Tag Archives: paleontology

Dinosaurs and the Martian Canals: From Tucson to Tuba City

Road trip! Day one, a long driving day to get up past the sprawling monster of Phoenix, up up to the top of our enormous state. This all used to be two lane highway when I was a kid, but it’s four to six now most of the way…and has traffic to fill it. If you build it bigger they will drive it say the planners, and they are right.

Tucson to Phoenix

I just realised there is almost no traffic in this picture. But honestly. It’s there. It is anything but carefree. I kind of admire the effort some planner put into this though:

Tucson to Phoenix

We put a lot of effort into destroying the desert too… sucking up the groundwater reservoirs to grow crops, leaving the rest of the valley dry as dust edged with an unbelievable green:

Tucson to Phoenix

Like the efforts of a corporate chain pretending they have any kind of authentic history, but without making too much of an effort:

IMG_5642

Enough of that kind of effort though. Getting up to Flagstaff, cooler air, and the Lowell Observatory, now that was amazing. Lowell — built in 1894 by millionaire Percival Lowell of the Lowell, Massachusetts mill owner Lowells. You know. Those fucking Lowells. Which makes this a place that combines a quixotic history with quite a lot of space-exploration awesomeness.

So…I was excited to come here because Lowell believed — and tried desperately hard to prove — that Mars was covered by immense canals being built by martians in an immense hurry to channel water from the poles to held save their dying civilization. That is my all-time favourite Mars theory, and yes, yes it was inspired by reading a lot of science fiction (it also inspired a lot of science fiction, as you can guess). But also because a famous Italian astronomer by the name of Schiaparelli wrote a book about the canali of Mars, which should simply have been translated as channels (natural), but were instead translated as canals. And Percival Lowell being one of those fucking Lowells and the guy who funded and ran the observatory, there was no one who could really budge him from that hobby horse. So he spent a lot of years working on these maps, drawing canals that no one else could see because they just weren’t there given the low resolution of the telescope.

lowell mars map2bI still love them. Especially as there are apparently three theories about where these lines actually came from. The first is — his own eyelashes. The second — shit, I have forgotten the second. The third — that he spent a lot of time staring into bright skies and he was actually seeing the patterns of his own retina reflected back the way you sometimes do when getting your eyes checked. That was my favourite.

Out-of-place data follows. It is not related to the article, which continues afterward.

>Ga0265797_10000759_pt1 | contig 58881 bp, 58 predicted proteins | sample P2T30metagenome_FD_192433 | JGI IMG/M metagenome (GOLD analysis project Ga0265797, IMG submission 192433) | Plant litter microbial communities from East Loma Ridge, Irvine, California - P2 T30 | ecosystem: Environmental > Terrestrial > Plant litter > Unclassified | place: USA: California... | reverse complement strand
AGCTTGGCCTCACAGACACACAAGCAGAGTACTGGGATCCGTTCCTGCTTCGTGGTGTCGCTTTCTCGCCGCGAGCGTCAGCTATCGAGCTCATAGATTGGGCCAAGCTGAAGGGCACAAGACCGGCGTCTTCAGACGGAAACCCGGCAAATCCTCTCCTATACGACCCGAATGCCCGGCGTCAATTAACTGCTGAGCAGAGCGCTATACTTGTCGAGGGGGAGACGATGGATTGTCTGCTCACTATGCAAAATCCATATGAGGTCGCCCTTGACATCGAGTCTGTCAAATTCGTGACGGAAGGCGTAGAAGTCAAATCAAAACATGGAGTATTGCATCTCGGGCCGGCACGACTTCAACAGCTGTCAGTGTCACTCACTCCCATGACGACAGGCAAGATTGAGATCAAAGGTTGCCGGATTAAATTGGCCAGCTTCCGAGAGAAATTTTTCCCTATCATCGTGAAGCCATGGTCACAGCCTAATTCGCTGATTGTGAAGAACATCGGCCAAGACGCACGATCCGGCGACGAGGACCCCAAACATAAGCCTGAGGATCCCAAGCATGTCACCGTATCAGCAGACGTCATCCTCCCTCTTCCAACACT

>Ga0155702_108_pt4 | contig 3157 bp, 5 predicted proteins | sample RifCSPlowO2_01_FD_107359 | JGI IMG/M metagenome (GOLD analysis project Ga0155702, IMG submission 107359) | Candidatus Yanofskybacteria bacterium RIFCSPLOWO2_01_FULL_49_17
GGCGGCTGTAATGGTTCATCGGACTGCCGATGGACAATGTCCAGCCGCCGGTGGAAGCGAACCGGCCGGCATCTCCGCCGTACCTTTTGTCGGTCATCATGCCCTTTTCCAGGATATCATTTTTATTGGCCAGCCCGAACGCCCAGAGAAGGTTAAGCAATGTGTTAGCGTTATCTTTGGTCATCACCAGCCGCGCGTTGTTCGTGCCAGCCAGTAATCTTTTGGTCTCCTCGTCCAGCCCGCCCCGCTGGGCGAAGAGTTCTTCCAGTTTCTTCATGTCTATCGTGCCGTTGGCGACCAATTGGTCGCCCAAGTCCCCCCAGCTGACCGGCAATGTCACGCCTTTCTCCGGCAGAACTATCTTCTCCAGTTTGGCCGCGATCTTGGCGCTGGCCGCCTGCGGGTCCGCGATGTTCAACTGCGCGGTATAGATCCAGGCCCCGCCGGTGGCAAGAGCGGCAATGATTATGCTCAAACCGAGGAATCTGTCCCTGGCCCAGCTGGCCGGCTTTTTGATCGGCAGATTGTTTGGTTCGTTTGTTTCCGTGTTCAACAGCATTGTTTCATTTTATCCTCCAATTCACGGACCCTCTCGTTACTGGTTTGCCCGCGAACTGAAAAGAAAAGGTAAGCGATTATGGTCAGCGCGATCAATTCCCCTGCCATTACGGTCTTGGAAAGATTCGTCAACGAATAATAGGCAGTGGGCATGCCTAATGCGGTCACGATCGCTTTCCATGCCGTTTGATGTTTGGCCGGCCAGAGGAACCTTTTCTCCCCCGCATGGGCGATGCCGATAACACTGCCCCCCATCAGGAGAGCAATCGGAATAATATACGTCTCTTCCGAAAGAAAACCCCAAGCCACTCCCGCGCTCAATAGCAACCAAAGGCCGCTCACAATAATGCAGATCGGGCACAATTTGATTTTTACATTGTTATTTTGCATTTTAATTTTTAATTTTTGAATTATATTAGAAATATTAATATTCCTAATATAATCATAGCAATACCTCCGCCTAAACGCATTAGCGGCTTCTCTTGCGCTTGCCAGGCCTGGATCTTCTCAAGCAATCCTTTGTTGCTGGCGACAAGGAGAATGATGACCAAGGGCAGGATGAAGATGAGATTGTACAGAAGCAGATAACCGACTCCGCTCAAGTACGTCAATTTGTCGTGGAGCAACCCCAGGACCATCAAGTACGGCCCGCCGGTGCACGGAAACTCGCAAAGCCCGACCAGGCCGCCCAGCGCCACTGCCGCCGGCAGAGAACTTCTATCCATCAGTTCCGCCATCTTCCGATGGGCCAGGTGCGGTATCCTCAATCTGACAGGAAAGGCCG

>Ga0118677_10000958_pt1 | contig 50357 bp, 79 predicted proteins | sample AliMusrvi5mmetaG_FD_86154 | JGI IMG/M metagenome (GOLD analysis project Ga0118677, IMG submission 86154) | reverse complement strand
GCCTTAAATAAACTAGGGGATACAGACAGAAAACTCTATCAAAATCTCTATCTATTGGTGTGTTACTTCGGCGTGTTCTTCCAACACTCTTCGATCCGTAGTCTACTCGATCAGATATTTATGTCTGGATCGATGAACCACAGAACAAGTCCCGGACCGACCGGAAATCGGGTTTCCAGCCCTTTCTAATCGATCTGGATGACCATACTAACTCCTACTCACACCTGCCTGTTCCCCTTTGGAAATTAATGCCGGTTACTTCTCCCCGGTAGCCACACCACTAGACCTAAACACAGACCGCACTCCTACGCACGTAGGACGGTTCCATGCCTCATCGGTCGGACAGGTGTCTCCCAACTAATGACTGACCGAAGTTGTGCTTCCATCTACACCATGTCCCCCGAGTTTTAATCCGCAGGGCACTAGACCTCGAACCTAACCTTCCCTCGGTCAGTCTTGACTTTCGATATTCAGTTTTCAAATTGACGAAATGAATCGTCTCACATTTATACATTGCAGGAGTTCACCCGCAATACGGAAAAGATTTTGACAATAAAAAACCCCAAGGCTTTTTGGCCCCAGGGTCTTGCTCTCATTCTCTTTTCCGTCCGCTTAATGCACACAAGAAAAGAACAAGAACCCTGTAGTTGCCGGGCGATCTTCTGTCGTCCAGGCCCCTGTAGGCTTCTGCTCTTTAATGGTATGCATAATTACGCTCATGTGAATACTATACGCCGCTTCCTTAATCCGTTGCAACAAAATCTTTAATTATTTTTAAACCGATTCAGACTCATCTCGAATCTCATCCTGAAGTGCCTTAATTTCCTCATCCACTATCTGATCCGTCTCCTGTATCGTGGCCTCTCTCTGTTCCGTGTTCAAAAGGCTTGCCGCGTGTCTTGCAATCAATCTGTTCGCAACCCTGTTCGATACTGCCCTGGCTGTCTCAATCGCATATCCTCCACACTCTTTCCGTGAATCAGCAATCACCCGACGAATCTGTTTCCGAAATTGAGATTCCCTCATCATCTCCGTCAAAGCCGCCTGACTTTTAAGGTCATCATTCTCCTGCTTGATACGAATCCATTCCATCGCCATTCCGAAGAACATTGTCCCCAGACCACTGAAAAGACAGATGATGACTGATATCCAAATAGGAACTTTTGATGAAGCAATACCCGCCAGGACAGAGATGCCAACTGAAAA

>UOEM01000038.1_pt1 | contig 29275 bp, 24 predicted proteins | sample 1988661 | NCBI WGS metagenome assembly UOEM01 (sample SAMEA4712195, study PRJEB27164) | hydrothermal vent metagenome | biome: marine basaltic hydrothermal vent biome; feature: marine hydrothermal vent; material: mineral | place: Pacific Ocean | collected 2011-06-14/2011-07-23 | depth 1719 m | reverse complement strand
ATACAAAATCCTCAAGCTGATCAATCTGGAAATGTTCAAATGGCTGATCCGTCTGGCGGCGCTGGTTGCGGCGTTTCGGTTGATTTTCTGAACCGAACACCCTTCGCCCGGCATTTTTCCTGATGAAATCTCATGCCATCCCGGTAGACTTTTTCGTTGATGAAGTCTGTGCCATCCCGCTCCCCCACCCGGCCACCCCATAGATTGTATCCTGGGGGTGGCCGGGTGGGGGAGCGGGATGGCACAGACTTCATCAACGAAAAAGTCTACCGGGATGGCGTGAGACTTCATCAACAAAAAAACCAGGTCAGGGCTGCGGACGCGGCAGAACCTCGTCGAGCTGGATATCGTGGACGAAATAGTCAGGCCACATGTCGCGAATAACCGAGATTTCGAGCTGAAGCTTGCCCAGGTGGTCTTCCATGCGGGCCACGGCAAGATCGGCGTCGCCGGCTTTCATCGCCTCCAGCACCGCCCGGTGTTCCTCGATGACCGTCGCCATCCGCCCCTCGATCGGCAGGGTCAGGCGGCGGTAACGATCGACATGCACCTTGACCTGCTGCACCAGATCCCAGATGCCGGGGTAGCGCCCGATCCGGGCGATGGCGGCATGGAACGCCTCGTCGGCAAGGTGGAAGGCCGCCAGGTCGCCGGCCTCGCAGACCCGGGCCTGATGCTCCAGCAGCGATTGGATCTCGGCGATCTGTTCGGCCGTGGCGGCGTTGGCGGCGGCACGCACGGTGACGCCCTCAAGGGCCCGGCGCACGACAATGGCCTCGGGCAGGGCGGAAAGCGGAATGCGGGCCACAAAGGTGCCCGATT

But back then he had some credibility — this from the New York Times on August 27, 1911 (105 years ago yesterday! That’s a bit of a coincidence).

life-on-mars

The Clark observatory today:

Lowell Observatory

Inside it’s even better:

Lowell Observatory

Lowell Observatory

Lowell hired two guys to build this dome who had never built a dome before — and you can pretty much tell. But it works. It needs to move of course, so originally that dome sat on great castors and two men with ropes had to move it according to Lowell’s instructions. The next attempt was my favourite — to set it floating on a course of salt water (to prevent it from freezing). Our tour guide (who was awesome) noted that it worked great. For all of two hours. All kinds of things went wrong, some of the stains are still visible on the wood. So they went back to castors and two guys pulling it with ropes, but then the next director came along and had the bright idea of using tires. So it is now cushioned on original Ford 1957? steel rims and hubcaps — the tires themselves have to be replaced frequently given the weight of the dome.

Lowell Observatory

I haven’t even gotten to the more exciting parts, like the way Vesto Slipher (!) actually discovered from his observations here that the universe was expanding, though his measurements of the various spectrums of stars and the realisation that most of them were moving away from us. Spectrum analysis also proved that those spiral things people were seeing were actually entirely separate galaxies. This meant that universe was actually much bigger than just our galaxy. Imagine that jump when the two had always been conflated. Imagine how the universe expanded then (not literally you understand, but our understandings of it).